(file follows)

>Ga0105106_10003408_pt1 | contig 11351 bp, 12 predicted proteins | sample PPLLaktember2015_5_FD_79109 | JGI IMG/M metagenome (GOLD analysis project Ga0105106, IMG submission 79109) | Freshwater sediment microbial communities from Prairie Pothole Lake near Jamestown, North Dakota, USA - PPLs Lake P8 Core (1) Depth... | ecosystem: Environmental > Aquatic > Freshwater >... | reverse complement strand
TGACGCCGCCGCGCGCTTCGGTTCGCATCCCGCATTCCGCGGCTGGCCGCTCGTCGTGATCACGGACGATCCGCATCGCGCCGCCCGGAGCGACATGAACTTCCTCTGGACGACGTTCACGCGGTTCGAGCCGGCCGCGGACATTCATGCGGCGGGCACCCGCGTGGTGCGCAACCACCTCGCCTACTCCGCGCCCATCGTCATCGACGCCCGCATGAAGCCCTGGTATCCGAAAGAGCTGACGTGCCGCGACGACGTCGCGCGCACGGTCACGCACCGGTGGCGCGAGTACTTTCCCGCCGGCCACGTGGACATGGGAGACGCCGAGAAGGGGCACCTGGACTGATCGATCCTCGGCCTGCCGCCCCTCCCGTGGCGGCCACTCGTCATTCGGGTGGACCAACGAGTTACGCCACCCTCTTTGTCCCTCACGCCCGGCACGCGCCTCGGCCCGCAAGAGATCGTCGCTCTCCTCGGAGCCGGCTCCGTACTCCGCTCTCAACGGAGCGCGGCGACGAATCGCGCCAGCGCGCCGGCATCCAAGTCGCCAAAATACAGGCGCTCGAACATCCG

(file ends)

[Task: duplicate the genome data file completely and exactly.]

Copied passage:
>Ga0105106_10003408_pt1 | contig 11351 bp, 12 predicted proteins | sample PPLLaktember2015_5_FD_79109 | JGI IMG/M metagenome (GOLD analysis project Ga0105106, IMG submission 79109) | Freshwater sediment microbial communities from Prairie Pothole Lake near Jamestown, North Dakota, USA - PPLs Lake P8 Core (1) Depth... | ecosystem: Environmental > Aquatic > Freshwater >... | reverse complement strand
TGACGCCGCCGCGCGCTTCGGTTCGCATCCCGCATTCCGCGGCTGGCCGCTCGTCGTGATCACGGACGATCCGCATCGCGCCGCCCGGAGCGACATGAACTTCCTCTGGACGACGTTCACGCGGTTCGAGCCGGCCGCGGACATTCATGCGGCGGGCACCCGCGTGGTGCGCAACCACCTCGCCTACTCCGCGCCCATCGTCATCGACGCCCGCATGAAGCCCTGGTATCCGAAAGAGCTGACGTGCCGCGACGACGTCGCGCGCACGGTCACGCACCGGTGGCGCGAGTACTTTCCCGCCGGCCACGTGGACATGGGAGACGCCGAGAAGGGGCACCTGGACTGATCGATCCTCGGCCTGCCGCCCCTCCCGTGGCGGCCACTCGTCATTCGGGTGGACCAACGAGTTACGCCACCCTCTTTGTCCCTCACGCCCGGCACGCGCCTCGGCCCGCAAGAGATCGTCGCTCTCCTCGGAGCCGGCTCCGTACTCCGCTCTCAACGGAGCGCGGCGACGAATCGCGCCAGCGCGCCGGCATCCAAGTCGCCAAAATACAGGCGCTCGAACATCCG